|Year : 2019 | Volume
| Issue : 3 | Page : 961-966
Study of CD14+ and CD16+ peripheral blood monocytes in asthmatic patients
Laila M Montaser1, Ahmed A Sonbol1, Mohammed A Agha2, Mona A Ibrahim3
1 Department of Clinical Pathology, Faculty of Medicine, Menoufia University, Menoufia, Egypt
2 Department of Chest Diseases and Tuberculosis, Faculty of Medicine, Menoufia University, Menoufia, Egypt
3 Department of Clinical Pathology, Menouf Hospital, Menoufia, Egypt
|Date of Submission||08-Nov-2017|
|Date of Acceptance||13-Dec-2017|
|Date of Web Publication||17-Oct-2019|
Mona A Ibrahim
Source of Support: None, Conflict of Interest: None
This study aimed to investigate the enhanced frequencies of CD14++ CD16 + peripheral blood monocytes in asthmatic patients.
CD16 + monocytes are increased in inflammatory conditions. It was reported that CD16 + monocytes can be divided into two subsets with different potential of modulating inflammatory responses: CD14++ CD16 + and CD14 + CD16 + monocytes. CD14++ CD16 + and CD14 + CD16 + monocyte subsets are quantified in asthmatic patients regarding severity of disease and glucocorticoids treatment options.
Patients and methods
CD14++ CD16 + was examined in 20 cases of completely controlled asthma, 20 cases of partly controlled asthma, 20 cases of uncontrolled asthma, and 25 healthy controls using flow cytometry.
The results showed highly significant difference among the controlled asthma, partly controlled asthma, uncontrolled asthma, and control groups regarding pulmonary function tests and also showed highly significant difference among controlled asthma, partly controlled asthma, uncontrolled asthma, and control groups regarding percentage of CD14++ CD16 + cells. Moreover, the results showed highly significant correlation between CD14++ CD16 + cells and percentage of forced expiratory volume in 1 s, forced expiratory volume in 1 s/forced vital capacity, C-reactive protein, erythrocyte sedimentation rate, immunoglobulin E, neutrophils, and eosinophils (laboratory investigations) of controlled asthma, partly controlled asthma, uncontrolled asthma, and control groups.
CD14++ CD16 + monocytes showed the highest levels of expression in uncontrolled asthmatic cases as compared with other monocyte subsets. CD14++ CD16 + monocytes showed higher levels of expression in uncontrolled asthma cases than other asthmatic cases.
Keywords: asthma, CD14, CD16, flowcytometry, monocyte subsets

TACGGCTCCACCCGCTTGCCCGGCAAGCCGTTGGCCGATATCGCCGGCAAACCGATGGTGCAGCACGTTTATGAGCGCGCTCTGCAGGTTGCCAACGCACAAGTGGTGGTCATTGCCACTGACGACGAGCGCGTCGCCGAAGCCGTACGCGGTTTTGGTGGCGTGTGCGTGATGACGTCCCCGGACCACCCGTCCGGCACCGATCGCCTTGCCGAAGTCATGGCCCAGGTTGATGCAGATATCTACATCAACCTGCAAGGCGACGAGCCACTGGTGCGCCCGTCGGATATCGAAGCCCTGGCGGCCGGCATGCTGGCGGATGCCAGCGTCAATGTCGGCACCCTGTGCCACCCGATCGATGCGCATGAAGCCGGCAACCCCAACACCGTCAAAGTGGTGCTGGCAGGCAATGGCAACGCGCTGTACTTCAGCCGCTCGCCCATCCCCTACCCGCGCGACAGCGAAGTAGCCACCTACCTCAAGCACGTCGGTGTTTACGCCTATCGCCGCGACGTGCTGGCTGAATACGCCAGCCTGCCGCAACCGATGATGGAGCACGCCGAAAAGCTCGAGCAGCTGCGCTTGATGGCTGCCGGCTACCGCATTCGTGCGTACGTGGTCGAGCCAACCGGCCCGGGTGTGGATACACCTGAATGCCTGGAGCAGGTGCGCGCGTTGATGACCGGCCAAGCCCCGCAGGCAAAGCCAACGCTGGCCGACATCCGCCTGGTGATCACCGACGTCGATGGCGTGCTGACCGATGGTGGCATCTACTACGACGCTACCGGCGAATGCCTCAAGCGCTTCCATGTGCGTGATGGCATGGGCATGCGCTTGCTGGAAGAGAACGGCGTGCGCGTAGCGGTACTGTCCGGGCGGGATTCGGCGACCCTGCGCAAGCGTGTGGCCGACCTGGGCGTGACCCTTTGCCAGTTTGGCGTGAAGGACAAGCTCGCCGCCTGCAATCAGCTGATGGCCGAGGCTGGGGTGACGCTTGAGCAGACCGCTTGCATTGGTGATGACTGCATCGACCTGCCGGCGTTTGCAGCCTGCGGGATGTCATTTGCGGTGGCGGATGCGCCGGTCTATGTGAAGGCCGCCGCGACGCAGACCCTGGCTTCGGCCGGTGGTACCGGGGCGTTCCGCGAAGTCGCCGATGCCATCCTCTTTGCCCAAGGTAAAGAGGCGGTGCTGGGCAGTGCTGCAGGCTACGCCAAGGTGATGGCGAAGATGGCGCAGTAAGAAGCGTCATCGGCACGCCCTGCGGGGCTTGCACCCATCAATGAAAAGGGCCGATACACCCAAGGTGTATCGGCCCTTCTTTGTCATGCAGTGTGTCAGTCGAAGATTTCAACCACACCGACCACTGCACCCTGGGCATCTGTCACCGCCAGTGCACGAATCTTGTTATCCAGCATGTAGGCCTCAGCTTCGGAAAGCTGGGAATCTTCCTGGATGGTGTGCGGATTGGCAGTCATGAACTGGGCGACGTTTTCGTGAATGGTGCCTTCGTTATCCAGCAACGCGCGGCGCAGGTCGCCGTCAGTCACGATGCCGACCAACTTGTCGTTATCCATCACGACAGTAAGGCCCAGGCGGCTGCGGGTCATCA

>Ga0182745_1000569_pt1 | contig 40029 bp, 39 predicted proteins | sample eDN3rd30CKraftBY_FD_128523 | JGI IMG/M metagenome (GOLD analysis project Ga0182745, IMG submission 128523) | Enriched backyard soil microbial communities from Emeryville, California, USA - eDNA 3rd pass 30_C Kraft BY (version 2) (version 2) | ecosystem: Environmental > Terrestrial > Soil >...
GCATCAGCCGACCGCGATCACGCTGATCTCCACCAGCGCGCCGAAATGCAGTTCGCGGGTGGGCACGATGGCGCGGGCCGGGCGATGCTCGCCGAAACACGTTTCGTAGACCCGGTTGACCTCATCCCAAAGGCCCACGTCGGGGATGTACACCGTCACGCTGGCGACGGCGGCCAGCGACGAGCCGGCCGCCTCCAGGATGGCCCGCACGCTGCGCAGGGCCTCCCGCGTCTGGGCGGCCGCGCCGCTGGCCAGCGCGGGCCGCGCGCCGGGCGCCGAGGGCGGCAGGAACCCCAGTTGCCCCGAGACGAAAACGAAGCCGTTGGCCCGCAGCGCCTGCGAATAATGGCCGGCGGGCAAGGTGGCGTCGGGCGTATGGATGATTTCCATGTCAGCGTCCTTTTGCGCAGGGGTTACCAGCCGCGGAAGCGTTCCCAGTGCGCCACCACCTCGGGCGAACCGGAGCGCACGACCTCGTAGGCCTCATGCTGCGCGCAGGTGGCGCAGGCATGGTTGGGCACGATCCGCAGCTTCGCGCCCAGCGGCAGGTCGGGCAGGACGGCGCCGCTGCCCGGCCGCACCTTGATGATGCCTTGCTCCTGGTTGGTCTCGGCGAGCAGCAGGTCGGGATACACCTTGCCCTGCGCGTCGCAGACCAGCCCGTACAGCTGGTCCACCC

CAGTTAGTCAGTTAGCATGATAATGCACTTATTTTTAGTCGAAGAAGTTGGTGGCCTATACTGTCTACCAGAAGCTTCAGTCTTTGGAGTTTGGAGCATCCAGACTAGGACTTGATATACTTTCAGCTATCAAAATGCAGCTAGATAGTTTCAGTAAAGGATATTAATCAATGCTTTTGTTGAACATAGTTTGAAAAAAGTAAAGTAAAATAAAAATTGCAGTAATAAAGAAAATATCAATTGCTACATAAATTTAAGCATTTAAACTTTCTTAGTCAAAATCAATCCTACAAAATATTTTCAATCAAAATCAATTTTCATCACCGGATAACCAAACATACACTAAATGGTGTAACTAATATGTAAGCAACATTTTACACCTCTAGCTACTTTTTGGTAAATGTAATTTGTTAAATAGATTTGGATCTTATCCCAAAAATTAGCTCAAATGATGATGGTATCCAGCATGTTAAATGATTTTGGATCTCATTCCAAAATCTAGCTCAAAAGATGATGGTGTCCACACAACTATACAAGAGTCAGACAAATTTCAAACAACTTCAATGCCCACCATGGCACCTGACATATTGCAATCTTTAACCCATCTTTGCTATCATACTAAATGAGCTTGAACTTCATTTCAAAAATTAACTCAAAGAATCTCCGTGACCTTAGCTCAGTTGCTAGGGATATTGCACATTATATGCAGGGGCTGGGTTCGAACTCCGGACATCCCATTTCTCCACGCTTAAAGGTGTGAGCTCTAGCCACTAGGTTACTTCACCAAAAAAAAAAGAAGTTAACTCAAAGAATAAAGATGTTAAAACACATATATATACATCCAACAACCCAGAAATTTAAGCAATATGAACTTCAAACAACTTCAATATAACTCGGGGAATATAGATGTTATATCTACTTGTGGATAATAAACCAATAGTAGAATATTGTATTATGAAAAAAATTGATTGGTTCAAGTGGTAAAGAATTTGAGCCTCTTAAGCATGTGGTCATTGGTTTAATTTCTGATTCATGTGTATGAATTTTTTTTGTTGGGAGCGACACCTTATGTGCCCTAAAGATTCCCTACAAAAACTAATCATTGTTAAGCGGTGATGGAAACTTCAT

|How to cite this article:|
Montaser LM, Sonbol AA, Agha MA, Ibrahim MA. Study of CD14+ and CD16+ peripheral blood monocytes in asthmatic patients. Menoufia Med J 2019;32:961-6
|How to cite this URL:|
Montaser LM, Sonbol AA, Agha MA, Ibrahim MA. Study of CD14+ and CD16+ peripheral blood monocytes in asthmatic patients. Menoufia Med J [serial online] 2019 [cited 2019 Nov 12];32:961-6. Available from: http://www.mmj.eg.net/text.asp?2019/32/3/961/268841
| Introduction|| |
Asthma is a common chronic respiratory disease affecting 1–18% of the population in different countries. Asthma is characterized by variable symptoms of wheeze, shortness of breath, chest tightness, and/or cough, and by variable expiratory airflow limitation. Both symptoms and airflow limitation characteristically vary over time and in intensity. These variations are often triggered by factors such as exercise, allergen or irritant exposure, change in weather, or viral respiratory infections . Asthma diagnosis is usually based on the pattern of symptoms, response to therapy over time, and spirometry . Asthma is clinically classified according to the frequency of symptoms, forced expiratory volume in 1 s (FEV1), and peak expiratory flow rate .
Monocyte is a subtype of leukocytes (white blood cells) being produced from hematopoietic stem cell precursors in the bone marrow, playing multiple roles in immune function . Monocytes are a circulating population of mononuclear phagocytes that can be rapidly recruited to tissues in inflammation. Monocyte contribution to the immune response is tissue specific. This is largely owing to the response of monocytes to environmental triggers. Monocytes are important constituents of the innate immune system . Monocytes are comprised of subsets characterized by different levels of expression of CD14 and CD16 molecules. 'Classical' monocytes are strongly positive for CD14 and negative for CD16 (the CD14++ CD16 − monocytes) and constitute the majority of all monocytes in healthy persons. In contrast, monocytes positive for CD16 account for only 5–15% of all monocytes, but their frequency increases significantly in inflammatory conditions such as sepsis, tuberculosis, and atherosclerosis . The nonclassical monocyte showed low level of expression of CD14 and additional coexpression of the CD16 receptor (CD14+ CD16++ monocyte). The intermediate monocyte showed high level of expression of CD14 and low level of expression of CD16 (CD14++ CD16+ monocytes). The level of CD14 expression can be used to differentiate nonclassical and intermediate monocytes . The frequencies of expression of CD14++ CD16+ monocytes were significantly higher in uncontrolled asthmatics as compared with healthy controls and controlled and partly controlled asthmatics. Skrzeczyńska et al.  showed that glucocorticoid treatment leads to decrease of CD14+ CD16+ monocytes in severe asthmatics. This is explained by the effects of long-term treatment with moderate to high doses of inhaled glucocorticoids. The aim of this work was to evaluate the frequencies of CD14++ CD16+ peripheral blood monocytes in asthmatic patients.